Most homeowners desire an attractive, healthy-looking lawn and landscape, whether they are willing to work at it or not. The benefits of such a lawn are self-evident: thick, neatly-trimmed grass, shady ornamental trees and colorful hedges and flower beds provide curb-appeal in the front yard and a comfortable place in the backyard to enjoy barbecues and family get-togethers.
But there are untold downsides to having a luxurious lawn. Besides the exorbitant time and money it sometimes requires to maintain one, the pesticides, fertilizers and even some of the plant species chosen for your landscaping can often pose a hazard to the environment. So if you’re interested in being a good steward of the planet, there’s no better place to start than your own backyard.
Following are some hints and tips to make your yard eco-safe while retaining its attractive appearance for visitors and the pesky homeowners’ association.
Pesticides and Fertilizers
Since the Agricultural Revolution thousands of years ago, humans have successfully been keeping gardens without the use of modern-day pesticides and fertilizers. These sprays and granules are all-too-often an unholy concoction of dangerous chemicals and other materials that have the potential to pollute the groundwater, cause allergic reactions in children and adults alike and, if used improperly, damage your lawn and gardens. Sure, they may keep the pests at bay and your grass green, but there are better, smarter alternatives out there.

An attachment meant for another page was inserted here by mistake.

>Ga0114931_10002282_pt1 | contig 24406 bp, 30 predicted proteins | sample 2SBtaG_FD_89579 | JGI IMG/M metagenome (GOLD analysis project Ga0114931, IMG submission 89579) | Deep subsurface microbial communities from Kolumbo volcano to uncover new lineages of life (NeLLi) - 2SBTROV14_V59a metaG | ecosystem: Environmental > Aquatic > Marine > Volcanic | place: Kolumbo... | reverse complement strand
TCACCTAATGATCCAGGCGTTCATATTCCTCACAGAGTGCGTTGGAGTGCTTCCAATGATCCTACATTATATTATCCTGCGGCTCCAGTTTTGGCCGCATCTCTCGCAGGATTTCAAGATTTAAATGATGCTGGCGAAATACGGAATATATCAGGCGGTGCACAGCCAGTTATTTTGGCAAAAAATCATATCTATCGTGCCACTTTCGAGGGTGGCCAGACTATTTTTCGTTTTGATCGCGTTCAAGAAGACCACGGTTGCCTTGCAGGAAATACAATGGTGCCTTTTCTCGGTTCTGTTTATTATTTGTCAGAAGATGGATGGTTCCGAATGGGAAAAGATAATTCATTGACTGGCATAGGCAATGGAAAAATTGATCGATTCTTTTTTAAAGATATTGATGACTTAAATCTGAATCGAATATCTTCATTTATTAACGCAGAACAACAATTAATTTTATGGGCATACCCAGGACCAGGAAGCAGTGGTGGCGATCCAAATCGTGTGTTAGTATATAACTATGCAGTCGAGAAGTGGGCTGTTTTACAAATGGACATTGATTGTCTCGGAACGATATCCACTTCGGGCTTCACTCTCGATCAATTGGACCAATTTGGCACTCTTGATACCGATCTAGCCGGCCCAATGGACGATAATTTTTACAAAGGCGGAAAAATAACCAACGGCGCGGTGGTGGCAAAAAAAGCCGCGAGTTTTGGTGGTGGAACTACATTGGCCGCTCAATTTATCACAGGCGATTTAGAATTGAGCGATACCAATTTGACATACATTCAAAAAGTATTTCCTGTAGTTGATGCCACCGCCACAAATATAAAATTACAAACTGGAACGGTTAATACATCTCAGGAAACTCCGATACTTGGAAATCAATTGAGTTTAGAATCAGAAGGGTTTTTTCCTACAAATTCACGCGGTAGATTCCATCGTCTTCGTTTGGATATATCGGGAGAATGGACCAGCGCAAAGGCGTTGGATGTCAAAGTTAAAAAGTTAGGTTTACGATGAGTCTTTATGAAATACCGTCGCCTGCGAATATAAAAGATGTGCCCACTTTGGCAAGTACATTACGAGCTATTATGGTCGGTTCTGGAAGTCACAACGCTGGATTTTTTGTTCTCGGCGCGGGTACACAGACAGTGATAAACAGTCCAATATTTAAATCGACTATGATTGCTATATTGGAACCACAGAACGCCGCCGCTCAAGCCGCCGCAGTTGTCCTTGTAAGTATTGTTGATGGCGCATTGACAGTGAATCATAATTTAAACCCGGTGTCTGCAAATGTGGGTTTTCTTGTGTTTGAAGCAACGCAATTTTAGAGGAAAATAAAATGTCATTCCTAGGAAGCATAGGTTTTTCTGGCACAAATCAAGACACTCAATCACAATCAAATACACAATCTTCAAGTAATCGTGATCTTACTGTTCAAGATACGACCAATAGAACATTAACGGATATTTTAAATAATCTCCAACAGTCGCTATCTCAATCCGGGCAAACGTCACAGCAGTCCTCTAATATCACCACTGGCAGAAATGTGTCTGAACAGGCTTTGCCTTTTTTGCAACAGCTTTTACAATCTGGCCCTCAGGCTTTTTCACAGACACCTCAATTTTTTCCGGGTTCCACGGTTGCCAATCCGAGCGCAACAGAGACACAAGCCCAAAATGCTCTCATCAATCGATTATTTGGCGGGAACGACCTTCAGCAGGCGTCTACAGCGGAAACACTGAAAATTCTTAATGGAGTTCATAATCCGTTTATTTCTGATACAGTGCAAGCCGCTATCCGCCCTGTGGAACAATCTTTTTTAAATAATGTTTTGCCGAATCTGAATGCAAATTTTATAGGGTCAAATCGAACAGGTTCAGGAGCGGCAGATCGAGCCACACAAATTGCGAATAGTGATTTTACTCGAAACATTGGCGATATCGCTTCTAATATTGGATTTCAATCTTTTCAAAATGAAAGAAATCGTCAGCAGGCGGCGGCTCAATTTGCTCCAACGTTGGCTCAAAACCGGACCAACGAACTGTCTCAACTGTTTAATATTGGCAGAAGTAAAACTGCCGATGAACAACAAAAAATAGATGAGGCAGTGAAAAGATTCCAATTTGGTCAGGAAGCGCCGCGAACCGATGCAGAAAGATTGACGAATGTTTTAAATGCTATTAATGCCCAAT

Consider also how much the U.S. spends on these products. According to the EPA, Americans annually spend $700,000,000 on pesticides and $5,250,000,000 on “fossil fuel-derived fertilizers.” Somewhere along the way, we have been led to believe that we need these products to have a beautiful yard, and it’s just not true.
Making your own eco-friendly pesticide using household items is cheap and easy, and the resultant solution works just as well as the science-experiment-in-a-bottle found at hardware stores. In a spray bottle, combine three hot peppers, half of a medium-sized onion, one garlic clove and four quarts of water — such a pungent solution should be adequate enough to keep away large mammals, let alone common pests. Best of all, it’s safe for both your plants and your family, and it can keep for up to a year. A video showing you how to mix the pesticide for optimal usage can be viewed here.